The times have changed quite a bit over the years in the college application process. More than a decade has passed since the Standardized Aptitude Test (SAT) was switched from 1,600 to 2,400 points due to the addition of an obligatory essay writing section at the end. As of this year, the exam is once again out of 1,600 points and the essay is now optional. The cyclical adaptations to standardized testings has led to the rise of the one on one tutor. NYC set the ball rolling and the trend is quickly spreading to other parts of the country.
Another big change in the system pertains to the American College Test (ACT), which was first invented in 1959 and has historically been a widely unrecognized exam by most institutions. However, in 2011, for the first time in history, the ACT surpassed the SAT in the number of students who took it. Now, in 2016, the two exams are by most colleges and universities throughout the nation seen as equals.
The two exams are not interchangeable, however. To this day they remain vastly different and students are known to excel and feel challenged by both, depending on their personal strengths and interests. Knowing the difference between the two can be a determinant of the next four years, and at that, the rest of your child’s life. Here’s what you should know about the two as of 2016, so you and your child can decide together on which exam will benefit her or him most.
Cost: As mentioned, the SAT now has an optional essay section, and the exams cost varies depending on whether you elect to write it. With the essay, SAT costs $56.50. Without it, $43. The ACT also has an optional writing section. With the essay, the ACT will cost you $56.50. Without it, $39.50. So in general, the two exams are practically the same as far expenses are concerned. So this should not play a role in your decision.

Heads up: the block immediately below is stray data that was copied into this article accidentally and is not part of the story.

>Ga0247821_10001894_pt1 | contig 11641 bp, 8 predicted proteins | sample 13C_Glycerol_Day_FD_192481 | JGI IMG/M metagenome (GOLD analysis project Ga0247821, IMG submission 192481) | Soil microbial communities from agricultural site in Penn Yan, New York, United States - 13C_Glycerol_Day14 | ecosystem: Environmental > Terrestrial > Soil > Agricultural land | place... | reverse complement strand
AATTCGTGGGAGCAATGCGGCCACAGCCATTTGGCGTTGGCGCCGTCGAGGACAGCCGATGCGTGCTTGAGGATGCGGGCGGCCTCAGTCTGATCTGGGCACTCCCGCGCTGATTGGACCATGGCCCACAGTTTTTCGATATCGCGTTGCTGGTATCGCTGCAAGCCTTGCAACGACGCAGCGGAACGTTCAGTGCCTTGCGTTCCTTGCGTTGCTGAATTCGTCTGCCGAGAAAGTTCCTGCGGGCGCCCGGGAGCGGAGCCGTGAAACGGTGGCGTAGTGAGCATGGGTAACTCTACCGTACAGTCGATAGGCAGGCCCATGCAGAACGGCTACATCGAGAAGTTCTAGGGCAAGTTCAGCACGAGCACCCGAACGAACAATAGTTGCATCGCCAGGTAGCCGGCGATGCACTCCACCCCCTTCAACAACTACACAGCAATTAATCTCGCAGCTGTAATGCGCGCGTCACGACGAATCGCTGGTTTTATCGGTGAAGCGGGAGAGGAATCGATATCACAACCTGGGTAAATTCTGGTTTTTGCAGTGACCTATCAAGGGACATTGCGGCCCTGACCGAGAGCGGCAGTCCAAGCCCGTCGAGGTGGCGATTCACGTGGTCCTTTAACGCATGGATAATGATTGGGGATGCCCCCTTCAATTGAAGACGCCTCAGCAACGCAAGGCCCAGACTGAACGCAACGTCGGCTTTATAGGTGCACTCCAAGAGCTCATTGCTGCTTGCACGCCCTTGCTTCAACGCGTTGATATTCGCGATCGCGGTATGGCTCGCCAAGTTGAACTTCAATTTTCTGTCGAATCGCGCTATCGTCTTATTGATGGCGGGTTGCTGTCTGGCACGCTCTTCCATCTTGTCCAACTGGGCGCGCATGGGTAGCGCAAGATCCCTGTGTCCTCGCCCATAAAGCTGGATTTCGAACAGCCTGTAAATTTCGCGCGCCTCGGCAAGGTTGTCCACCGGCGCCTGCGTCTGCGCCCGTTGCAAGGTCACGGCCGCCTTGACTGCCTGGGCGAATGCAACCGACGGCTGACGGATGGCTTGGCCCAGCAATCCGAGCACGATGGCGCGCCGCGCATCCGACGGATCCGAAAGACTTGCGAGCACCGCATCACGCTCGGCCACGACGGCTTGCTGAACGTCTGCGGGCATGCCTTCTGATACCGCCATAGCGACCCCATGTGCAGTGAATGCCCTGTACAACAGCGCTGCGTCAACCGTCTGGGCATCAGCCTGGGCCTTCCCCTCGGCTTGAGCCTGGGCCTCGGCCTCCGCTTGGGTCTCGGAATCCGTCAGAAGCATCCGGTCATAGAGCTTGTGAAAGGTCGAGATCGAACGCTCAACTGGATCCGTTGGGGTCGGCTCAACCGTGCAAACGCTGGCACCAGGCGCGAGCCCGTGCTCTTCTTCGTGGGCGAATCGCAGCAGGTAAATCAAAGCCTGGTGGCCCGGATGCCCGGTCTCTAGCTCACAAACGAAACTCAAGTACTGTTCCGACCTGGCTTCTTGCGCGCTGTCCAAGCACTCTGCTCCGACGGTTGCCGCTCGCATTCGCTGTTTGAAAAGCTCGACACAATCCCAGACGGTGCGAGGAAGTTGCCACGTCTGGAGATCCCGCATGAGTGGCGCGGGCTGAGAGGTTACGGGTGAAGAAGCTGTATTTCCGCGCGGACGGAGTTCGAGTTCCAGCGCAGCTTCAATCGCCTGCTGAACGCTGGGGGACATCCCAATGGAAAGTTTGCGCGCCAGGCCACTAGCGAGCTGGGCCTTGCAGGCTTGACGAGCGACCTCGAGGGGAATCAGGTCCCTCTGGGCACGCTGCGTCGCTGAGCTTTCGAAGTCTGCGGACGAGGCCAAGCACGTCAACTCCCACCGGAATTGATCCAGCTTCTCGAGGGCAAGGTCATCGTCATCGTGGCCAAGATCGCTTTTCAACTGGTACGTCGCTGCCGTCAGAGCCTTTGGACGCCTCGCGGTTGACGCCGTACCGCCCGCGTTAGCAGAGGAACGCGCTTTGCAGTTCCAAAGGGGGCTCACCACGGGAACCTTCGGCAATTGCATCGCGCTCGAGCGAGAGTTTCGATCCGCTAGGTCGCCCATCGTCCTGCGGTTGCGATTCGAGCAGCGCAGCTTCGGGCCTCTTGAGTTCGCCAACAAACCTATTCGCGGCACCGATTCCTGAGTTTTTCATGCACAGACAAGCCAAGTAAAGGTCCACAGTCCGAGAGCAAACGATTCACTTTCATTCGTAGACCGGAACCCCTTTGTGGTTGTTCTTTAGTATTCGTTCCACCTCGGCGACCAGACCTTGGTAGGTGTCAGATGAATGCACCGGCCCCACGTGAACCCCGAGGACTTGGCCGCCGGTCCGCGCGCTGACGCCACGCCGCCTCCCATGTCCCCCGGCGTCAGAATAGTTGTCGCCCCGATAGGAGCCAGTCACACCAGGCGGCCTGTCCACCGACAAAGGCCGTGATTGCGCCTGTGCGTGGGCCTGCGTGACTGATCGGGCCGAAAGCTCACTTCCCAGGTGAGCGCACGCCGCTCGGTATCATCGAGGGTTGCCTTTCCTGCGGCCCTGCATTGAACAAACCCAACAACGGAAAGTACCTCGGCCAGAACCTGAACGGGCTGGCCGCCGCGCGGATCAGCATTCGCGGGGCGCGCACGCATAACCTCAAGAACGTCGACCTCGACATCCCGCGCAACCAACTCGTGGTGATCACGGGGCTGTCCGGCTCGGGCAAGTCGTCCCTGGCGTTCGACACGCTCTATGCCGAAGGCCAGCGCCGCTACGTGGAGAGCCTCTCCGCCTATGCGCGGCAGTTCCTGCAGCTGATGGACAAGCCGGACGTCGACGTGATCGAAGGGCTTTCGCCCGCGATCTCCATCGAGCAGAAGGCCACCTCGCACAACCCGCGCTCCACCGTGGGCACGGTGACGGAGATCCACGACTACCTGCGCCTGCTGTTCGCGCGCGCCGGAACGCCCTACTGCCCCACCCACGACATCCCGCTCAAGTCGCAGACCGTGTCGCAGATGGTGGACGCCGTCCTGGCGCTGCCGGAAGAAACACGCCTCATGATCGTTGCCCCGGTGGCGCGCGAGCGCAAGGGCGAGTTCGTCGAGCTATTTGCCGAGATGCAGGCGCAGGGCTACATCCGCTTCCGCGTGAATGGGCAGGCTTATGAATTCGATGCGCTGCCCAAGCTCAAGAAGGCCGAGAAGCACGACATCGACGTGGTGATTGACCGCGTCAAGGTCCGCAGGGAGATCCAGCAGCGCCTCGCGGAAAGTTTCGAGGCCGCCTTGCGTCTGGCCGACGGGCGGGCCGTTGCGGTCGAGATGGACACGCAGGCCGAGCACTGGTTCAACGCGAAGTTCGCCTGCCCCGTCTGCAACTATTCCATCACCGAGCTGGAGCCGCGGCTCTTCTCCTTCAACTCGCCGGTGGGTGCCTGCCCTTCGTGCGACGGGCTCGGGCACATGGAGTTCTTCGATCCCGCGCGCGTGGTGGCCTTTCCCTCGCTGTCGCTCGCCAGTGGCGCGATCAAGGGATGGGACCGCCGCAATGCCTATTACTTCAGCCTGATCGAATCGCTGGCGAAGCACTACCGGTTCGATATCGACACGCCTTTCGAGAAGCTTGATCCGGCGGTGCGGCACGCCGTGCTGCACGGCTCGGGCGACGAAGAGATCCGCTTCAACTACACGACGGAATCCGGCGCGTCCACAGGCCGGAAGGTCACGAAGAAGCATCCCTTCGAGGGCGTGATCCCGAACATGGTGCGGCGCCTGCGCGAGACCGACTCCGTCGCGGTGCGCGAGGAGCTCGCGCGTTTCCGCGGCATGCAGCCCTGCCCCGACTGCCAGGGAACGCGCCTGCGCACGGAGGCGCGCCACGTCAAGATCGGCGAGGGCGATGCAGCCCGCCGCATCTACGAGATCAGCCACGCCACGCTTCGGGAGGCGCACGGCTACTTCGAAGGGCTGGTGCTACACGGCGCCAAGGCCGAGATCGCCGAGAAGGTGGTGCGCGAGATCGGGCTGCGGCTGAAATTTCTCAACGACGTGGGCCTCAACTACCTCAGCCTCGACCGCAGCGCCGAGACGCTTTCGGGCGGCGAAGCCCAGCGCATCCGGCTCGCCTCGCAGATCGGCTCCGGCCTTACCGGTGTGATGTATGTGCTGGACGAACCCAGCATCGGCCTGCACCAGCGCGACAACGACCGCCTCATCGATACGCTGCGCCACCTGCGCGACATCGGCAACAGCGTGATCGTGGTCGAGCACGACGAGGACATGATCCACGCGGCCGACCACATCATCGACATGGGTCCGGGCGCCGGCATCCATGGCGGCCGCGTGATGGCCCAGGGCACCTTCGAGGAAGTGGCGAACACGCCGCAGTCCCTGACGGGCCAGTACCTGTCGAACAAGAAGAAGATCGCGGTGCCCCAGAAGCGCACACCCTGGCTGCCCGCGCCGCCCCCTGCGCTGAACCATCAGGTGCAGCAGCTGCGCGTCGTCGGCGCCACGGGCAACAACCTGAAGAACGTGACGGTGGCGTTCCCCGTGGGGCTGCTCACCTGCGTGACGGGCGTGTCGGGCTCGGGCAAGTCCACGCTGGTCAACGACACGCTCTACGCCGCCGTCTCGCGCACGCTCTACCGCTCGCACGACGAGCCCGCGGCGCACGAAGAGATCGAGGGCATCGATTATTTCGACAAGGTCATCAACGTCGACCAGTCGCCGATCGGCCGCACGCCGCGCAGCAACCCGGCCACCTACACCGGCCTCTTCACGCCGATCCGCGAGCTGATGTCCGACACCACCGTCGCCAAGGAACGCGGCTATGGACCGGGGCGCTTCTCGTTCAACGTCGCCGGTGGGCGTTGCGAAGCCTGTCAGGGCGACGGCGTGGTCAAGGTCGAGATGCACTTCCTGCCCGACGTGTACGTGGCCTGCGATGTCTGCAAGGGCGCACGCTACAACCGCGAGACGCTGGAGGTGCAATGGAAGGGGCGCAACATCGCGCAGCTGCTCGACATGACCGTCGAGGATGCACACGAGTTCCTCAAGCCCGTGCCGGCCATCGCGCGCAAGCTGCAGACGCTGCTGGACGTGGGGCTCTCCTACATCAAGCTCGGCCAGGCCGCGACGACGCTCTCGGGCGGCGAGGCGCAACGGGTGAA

Scoring: The SAT has jumped back and forth over the years between a maximum of 1,600 and 2,400 points. It also, in the past, has penalized test takers for guessing, leading tutors to encourage students to leave questions blank if they feel uncertain. However that has been adjusted in the latest version, released by College Board this year. In the new version, students no longer are penalized for incorrect answers. The ACT, unlike the SAT, has remained consistent for 30 years in both its content as well as its scoring, which is measured on a scale of 1 to 36.
Content: One large difference that remains between the two is that the ACT has a science section and the SAT does not. It is designed to test critical thinking skills more so than your knowledge of any particular field of science. Other than that, the sections between the two are rather similar. Both have math, reading comprehension, and some form of language skills. As of the latest version of the SAT, the two have allegedly become more similar than in the past, as the SAT is now intended to better reflect students’ in-class curriculums. However, due to the fact that the new version is still fresh, many feel more comfortable taking an exam that is known for its consistency, which of course is the ACT.
Both tests are tough but both are doable, especially with the proper guidance. If you or your child is applying for college and would like some practice with a professional, contact Big Apple Tutoring at 212-479-0830 to set up an appoint with a one on one tutor. NYC has the best tutoring agencies in the country so you should rest assured that you’ll be in good hands.